While air and noise pollution have been well documented independently, their combined effects are insufficiently discussed, until recently. In this blog post, we discuss a recent publication from Kuntic et al. on the combined and individual effects of these pollutants in mice.
This episode of Share Science features Dr. Martin Young, a professor of medicine at the University of Alabama at Birmingham. In this interview he shares his journey into cardiac metabolism and chronobiology as well as some notable mentors that helped him along the way.
This episode of Industry Insights features Nataliia Beztsinna, PhD, and Marten Hornsveld, PhD, from Crown Bioscience as they describe how reconstituted TME and patient-derived ex vivo tissue assays can best be used within the drug development pipeline.
This episode of Share Science features Yelena Akelina, DVM, MS, a Research Scientist and a Co-Director/Instructor in Clinical Microsurgery at the Microsurgery Research and Training lab at the Department of Orthopaedic Surgery, Columbia University.
Recently published in Brain, Gonzalez-Ortiz et al. report the design and development of a novel blood-based biomarker specific to brain-derived tau. In this blog post, we dive into the advantages of their novel immunoassay over those that are commercially available, as well as its future implications for Alzheimer’s disease diagnosis.
Rajesh Chaudhary, PhD, recently won a Kent Scientific scholarship for the Comprehensive Training Program for Rodent Microvascular Surgery at Columbia University! We interviewed Rajesh to learn why he applied to this scholarship and what he skills he gained from this course.
Saran Lotfollahzadeh, MD, recently won a Kent Scientific scholarship for the Comprehensive Training Program for Rodent Microvascular Surgery at Columbia University! We sat down with Saran to learn why she applied to this scholarship, what skills she gained from the course, and more.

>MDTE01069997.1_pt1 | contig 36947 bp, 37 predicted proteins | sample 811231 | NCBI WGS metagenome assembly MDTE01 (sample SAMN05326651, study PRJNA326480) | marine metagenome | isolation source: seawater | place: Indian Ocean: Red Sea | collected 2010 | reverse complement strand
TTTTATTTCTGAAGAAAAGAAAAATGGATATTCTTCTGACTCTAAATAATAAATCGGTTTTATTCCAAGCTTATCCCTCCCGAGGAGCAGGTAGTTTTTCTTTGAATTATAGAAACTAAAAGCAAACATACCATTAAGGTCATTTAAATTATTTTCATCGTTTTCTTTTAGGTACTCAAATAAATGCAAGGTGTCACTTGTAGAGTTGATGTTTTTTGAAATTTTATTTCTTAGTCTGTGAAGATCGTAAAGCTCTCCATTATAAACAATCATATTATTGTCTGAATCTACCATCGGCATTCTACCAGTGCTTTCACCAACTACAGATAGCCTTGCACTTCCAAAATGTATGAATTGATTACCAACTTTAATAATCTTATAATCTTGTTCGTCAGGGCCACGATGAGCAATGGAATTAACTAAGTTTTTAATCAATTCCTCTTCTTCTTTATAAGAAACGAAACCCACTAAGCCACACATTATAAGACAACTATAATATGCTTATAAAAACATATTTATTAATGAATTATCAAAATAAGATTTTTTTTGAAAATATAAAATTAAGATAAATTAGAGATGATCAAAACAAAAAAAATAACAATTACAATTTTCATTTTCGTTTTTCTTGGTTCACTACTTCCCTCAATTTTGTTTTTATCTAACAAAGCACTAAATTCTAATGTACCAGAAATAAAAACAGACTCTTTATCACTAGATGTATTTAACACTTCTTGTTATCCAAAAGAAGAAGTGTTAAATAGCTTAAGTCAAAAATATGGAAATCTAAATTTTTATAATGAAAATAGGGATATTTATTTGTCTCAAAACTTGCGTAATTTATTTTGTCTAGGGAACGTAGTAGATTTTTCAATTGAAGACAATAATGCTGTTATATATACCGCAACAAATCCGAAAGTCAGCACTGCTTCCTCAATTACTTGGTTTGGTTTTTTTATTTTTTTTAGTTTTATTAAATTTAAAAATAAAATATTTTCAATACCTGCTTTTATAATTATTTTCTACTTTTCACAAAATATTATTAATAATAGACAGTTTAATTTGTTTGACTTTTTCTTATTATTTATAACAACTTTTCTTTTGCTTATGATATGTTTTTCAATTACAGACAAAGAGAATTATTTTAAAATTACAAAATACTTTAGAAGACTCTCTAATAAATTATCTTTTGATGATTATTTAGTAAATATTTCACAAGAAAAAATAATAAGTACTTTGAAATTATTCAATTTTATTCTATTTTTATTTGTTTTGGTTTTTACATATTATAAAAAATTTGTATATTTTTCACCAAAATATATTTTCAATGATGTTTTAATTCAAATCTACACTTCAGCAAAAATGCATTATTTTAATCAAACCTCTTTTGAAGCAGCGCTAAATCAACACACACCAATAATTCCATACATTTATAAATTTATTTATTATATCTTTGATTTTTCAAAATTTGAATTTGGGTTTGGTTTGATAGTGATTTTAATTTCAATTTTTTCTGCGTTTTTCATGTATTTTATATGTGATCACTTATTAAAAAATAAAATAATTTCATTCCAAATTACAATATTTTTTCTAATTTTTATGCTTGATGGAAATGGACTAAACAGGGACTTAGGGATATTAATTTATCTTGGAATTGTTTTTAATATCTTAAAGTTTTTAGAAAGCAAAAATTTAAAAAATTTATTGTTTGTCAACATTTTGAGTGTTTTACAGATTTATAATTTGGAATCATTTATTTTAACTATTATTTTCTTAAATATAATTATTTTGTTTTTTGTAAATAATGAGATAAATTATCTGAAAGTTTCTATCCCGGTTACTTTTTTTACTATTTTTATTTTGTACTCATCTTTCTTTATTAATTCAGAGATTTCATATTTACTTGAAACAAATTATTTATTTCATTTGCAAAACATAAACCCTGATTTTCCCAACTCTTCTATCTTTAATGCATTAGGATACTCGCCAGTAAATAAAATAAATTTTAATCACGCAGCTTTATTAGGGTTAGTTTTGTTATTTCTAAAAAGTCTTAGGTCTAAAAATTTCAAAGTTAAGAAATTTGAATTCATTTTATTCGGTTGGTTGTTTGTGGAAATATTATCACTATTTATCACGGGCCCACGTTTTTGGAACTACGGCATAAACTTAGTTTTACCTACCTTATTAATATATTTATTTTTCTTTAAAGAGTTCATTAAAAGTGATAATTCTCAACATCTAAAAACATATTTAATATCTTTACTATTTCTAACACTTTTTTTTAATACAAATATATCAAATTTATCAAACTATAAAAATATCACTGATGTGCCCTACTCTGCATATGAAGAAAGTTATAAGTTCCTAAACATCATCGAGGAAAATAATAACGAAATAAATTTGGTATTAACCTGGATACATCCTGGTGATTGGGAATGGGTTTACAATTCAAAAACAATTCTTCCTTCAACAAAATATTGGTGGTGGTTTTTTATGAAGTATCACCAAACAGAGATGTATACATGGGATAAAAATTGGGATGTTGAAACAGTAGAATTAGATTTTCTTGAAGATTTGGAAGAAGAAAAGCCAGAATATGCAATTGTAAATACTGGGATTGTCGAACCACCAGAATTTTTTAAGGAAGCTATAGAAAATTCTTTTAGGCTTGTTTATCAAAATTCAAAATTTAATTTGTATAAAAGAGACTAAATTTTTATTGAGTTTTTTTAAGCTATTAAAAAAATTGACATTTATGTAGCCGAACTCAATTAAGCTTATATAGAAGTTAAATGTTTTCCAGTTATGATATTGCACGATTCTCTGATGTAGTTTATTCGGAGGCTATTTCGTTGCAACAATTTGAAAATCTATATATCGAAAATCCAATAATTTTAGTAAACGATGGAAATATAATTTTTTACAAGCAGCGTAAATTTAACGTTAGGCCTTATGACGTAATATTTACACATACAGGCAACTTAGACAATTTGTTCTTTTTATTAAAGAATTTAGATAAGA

Although gene therapy has been in discussion for decades, its translation to clinical practice has been a slow and challenging process. As a solution to this translational challenge, Allen et al. have proposed a peptide-based delivery method of Cre recombinase for in vivo gene therapy, which we review in this blog post.
In this episode of Industry Insights, Saskia De Man, PhD, Marrit Putker, PhD, and Pirouz Daftarian, PhD, from Crown Bioscience discuss assays and methods for evaluating T cell therapeutics, including organoids, co-cultures, and high content imaging.
Given that Alzheimer's disease is multifactorial and heterogenous, drug development progress is more likely to occur if multiple pathways are considered. Two recent Nature publications have potentially identified medin and PLD3 as new targets for Alzheimer’s disease treatment, which we summarize in this mini-review.
Alicia Carrillo-Sepulveda, PhD, recently won a Kent Scientific scholarship for the Comprehensive Training Program for Rodent Microvascular Surgery at Columbia University! We sat down with Alicia to learn why she applied to this scholarship, what skills she gained from the course, and more.